Time to put the last Labour government to bed
Kitty Ussher, Jacqui Smith, Anne Begg, Stephen Twigg and Mike Gapes assess how Labour did
The last Labour government was the Labour party’s greatest electoral success. It transformed our public realm and brought into being a Britain more relaxed with itself. It had a record of improvement and innovation in the public services that no other Labour government can match and rescued and reinvigorated the NHS Aneurin Bevan founded. It built upon the foundations the first Wilson government laid of liberal reforms to gender, race, disability and LGBT legislation that came on leaps and bounds in the late 1990s and early noughties. Under Labour, Britain took a leading role in Europe, the climate change debate, on aid and on the millennium development goals, and established the ‘Chicago doctrine’ on liberal interventionism.
On the pages that follow we try to take stock of the record of the 1997-2010 government. Five pages will never do it justice and everyone will have their favourite policy that we have missed out. The simple fact is there were so many, especially those we take for granted.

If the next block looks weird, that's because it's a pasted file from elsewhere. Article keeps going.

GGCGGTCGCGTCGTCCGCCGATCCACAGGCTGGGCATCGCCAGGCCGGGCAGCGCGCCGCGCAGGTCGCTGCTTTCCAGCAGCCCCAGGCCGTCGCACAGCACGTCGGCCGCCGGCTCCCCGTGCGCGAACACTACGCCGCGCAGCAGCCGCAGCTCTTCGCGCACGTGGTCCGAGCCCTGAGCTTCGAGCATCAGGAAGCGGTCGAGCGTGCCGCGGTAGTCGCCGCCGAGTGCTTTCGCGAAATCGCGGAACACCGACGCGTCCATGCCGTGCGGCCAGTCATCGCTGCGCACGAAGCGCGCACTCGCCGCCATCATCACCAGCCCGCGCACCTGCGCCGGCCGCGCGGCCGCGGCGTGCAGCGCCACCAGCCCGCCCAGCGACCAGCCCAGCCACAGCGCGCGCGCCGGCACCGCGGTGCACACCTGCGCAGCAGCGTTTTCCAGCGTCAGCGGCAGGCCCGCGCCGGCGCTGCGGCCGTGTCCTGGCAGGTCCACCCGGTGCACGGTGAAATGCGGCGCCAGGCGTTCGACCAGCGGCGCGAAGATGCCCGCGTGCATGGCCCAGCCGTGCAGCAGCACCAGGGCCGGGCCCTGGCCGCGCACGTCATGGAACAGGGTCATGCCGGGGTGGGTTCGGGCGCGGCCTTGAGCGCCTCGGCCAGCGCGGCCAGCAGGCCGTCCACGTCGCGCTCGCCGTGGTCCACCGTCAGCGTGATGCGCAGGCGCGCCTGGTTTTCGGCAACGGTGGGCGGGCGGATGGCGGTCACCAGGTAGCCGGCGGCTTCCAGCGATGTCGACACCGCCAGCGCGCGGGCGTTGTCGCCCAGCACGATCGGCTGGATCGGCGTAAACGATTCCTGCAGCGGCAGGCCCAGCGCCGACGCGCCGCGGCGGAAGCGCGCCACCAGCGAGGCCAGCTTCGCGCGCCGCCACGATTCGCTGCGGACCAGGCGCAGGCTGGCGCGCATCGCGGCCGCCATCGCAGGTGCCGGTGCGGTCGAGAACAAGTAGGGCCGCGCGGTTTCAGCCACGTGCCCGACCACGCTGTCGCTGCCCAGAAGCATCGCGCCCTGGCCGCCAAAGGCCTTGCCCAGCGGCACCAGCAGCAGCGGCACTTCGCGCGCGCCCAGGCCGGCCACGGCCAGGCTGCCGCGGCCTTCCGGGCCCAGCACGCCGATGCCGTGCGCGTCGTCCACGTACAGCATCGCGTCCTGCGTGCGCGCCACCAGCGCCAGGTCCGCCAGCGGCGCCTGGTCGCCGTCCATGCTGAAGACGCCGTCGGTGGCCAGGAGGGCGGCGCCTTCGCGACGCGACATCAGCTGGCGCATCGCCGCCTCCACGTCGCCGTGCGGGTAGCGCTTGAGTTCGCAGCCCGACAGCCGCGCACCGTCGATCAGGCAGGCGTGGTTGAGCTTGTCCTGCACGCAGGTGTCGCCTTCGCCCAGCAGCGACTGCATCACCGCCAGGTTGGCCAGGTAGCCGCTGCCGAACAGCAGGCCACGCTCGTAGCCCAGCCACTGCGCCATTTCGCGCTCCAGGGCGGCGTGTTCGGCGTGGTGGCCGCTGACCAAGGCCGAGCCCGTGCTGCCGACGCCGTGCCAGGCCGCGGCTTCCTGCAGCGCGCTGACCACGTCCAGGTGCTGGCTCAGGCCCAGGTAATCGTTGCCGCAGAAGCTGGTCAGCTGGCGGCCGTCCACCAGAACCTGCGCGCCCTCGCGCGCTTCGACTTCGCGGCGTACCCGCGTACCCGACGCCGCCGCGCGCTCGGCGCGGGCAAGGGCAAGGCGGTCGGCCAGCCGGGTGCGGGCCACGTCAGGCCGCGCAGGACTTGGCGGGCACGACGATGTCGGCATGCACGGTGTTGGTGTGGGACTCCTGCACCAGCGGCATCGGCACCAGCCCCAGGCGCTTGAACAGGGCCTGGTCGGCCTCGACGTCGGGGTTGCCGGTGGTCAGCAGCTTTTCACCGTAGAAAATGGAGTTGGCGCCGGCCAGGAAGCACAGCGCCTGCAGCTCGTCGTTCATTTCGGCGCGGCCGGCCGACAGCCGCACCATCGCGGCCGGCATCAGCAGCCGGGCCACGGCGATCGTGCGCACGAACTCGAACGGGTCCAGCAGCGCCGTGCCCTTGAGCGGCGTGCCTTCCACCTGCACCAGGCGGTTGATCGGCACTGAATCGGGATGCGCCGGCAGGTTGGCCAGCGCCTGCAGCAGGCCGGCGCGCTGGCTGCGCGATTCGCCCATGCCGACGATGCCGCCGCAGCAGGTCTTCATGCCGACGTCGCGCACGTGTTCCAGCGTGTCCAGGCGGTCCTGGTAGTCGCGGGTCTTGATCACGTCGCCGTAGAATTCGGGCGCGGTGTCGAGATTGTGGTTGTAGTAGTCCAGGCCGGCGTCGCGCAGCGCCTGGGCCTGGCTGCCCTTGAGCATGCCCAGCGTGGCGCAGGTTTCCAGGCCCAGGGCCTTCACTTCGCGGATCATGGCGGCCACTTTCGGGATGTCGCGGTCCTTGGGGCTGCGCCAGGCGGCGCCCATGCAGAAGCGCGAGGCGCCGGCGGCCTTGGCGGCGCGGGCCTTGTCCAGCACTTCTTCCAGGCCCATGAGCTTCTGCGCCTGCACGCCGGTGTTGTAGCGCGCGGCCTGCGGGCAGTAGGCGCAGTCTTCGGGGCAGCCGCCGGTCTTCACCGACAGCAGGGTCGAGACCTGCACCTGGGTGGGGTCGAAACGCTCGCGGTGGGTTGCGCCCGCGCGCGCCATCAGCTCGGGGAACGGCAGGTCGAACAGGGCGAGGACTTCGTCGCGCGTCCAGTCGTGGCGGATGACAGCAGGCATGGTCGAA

But for Labour to move on it must move out of the shadow of the last Labour government. We must, therefore, put the last government – respectfully and resolutely – to bed.
In doing so it should be remembered that just winning was the product of hours of blood, sweat and tears. Neil Kinnock and his team were the start of the turnaround. The long road, continued on by John Smith and the two future prime ministers Tony Blair and Gordon Brown, seemed to have few quick wins and genuinely involve heavy-lifting. What is more, the act of governing demanded a daily battle with the small ‘c’ conservative bureaucracy, a relentless media, an unchanged and then resurgent Tory party, Liberal Democrats as opportunist as ever, and, all too often, battles too among cabinet colleagues.
Those who served as ministers, members of parliament, special advisers, parliamentary assistants, party staff and organisers, should be thanked. We only see the compromises that they win after internal clashes with a reluctant civil service and entrenched vested interests. Like a swan gliding on a lake, we rarely see the hard work that goes into making such movement. Someone once said to me: every government minister from Blair down is more leftwing than the Labour government, because what you see is the best they could win, not where they started out. This should make us more determined to return to government, not recoil from it. We will be lucky to stand on the shoulders of these giants.
Blair, in his last speech as prime minister, put it in the most simple terms: ‘We won not because we surrendered our values but because we finally had the courage to be true to them.’
Bedtime it might be, but only so the Labour movement – modernised and credible – can awaken as a party of government again.
Richard Angell is director of Progress
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